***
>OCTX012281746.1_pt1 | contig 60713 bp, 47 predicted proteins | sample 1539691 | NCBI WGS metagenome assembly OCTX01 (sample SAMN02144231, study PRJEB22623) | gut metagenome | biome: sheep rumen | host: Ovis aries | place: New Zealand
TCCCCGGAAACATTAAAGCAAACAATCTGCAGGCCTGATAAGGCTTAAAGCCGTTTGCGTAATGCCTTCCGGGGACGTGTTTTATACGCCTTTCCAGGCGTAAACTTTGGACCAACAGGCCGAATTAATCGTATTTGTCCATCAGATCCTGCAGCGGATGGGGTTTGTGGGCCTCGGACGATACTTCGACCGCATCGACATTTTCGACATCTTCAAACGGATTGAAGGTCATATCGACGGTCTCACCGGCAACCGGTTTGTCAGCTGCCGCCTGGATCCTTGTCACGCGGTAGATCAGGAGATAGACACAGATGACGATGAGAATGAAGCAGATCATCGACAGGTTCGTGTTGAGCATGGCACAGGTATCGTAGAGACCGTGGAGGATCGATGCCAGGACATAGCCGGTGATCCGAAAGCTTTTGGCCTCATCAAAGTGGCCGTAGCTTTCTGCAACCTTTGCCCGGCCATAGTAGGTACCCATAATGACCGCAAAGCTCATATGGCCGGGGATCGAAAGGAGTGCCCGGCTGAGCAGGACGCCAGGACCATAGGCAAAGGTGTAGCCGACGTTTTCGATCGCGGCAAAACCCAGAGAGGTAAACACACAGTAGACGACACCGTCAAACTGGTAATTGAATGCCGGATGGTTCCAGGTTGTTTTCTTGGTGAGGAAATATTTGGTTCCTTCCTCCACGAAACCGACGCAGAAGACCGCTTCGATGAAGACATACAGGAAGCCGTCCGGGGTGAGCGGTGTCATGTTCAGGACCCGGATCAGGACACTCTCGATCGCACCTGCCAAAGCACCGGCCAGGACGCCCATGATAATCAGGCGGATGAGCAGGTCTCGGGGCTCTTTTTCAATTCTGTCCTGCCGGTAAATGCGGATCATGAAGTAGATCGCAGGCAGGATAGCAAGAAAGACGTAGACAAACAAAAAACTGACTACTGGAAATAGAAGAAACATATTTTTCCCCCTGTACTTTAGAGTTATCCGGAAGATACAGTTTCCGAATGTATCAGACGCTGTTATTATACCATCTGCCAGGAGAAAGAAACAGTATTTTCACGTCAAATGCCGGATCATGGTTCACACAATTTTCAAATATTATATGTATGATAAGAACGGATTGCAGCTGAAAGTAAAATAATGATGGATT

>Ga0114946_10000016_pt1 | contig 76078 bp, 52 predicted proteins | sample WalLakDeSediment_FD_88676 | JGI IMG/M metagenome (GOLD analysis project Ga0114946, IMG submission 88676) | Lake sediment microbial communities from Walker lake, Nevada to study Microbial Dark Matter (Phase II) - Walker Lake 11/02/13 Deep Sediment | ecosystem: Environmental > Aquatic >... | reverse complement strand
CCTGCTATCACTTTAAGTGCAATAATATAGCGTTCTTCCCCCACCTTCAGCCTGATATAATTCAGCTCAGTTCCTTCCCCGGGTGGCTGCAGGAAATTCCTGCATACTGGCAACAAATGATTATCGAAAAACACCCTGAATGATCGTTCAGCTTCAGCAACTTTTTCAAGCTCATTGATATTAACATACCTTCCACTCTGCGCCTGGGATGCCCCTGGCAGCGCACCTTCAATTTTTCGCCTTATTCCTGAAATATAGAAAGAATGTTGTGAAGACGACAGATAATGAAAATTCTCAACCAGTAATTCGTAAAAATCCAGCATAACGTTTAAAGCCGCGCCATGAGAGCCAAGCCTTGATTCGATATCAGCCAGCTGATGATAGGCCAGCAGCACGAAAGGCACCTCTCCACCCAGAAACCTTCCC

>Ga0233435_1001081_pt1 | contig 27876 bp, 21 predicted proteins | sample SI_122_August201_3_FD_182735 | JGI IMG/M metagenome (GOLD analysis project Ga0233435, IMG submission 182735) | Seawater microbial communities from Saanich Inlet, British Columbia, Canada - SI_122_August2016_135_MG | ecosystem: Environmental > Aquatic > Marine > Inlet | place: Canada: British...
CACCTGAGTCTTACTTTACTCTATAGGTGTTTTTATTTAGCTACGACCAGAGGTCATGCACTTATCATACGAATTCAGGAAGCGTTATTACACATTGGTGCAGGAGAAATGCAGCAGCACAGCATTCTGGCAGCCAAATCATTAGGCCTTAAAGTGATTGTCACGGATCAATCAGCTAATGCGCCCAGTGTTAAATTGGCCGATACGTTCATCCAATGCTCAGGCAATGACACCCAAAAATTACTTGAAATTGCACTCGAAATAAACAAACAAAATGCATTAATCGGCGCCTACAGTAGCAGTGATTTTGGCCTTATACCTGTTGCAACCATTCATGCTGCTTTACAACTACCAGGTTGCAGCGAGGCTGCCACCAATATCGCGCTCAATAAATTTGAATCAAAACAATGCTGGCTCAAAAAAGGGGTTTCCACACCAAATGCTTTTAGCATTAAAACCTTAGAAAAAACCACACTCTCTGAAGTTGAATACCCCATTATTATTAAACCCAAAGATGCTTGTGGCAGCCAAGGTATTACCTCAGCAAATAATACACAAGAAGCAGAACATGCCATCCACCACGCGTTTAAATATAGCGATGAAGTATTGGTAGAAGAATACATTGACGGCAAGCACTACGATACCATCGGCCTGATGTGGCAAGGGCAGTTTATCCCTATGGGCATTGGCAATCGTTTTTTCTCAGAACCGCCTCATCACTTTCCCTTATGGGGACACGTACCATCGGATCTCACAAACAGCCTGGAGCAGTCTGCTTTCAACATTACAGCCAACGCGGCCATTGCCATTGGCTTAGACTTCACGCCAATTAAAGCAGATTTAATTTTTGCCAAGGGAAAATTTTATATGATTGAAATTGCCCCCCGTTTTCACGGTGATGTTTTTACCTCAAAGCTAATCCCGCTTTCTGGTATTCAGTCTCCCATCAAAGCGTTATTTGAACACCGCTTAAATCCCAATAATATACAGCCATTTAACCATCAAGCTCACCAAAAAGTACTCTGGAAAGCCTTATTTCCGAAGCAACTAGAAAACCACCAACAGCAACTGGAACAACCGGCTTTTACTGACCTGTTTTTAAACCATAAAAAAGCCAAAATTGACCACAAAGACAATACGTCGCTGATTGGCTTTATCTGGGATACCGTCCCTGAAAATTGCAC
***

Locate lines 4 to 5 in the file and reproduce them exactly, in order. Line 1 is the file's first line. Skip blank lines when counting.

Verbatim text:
CCTGCTATCACTTTAAGTGCAATAATATAGCGTTCTTCCCCCACCTTCAGCCTGATATAATTCAGCTCAGTTCCTTCCCCGGGTGGCTGCAGGAAATTCCTGCATACTGGCAACAAATGATTATCGAAAAACACCCTGAATGATCGTTCAGCTTCAGCAACTTTTTCAAGCTCATTGATATTAACATACCTTCCACTCTGCGCCTGGGATGCCCCTGGCAGCGCACCTTCAATTTTTCGCCTTATTCCTGAAATATAGAAAGAATGTTGTGAAGACGACAGATAATGAAAATTCTCAACCAGTAATTCGTAAAAATCCAGCATAACGTTTAAAGCCGCGCCATGAGAGCCAAGCCTTGATTCGATATCAGCCAGCTGATGATAGGCCAGCAGCACGAAAGGCACCTCTCCACCCAGAAACCTTCCC

>Ga0233435_1001081_pt1 | contig 27876 bp, 21 predicted proteins | sample SI_122_August201_3_FD_182735 | JGI IMG/M metagenome (GOLD analysis project Ga0233435, IMG submission 182735) | Seawater microbial communities from Saanich Inlet, British Columbia, Canada - SI_122_August2016_135_MG | ecosystem: Environmental > Aquatic > Marine > Inlet | place: Canada: British...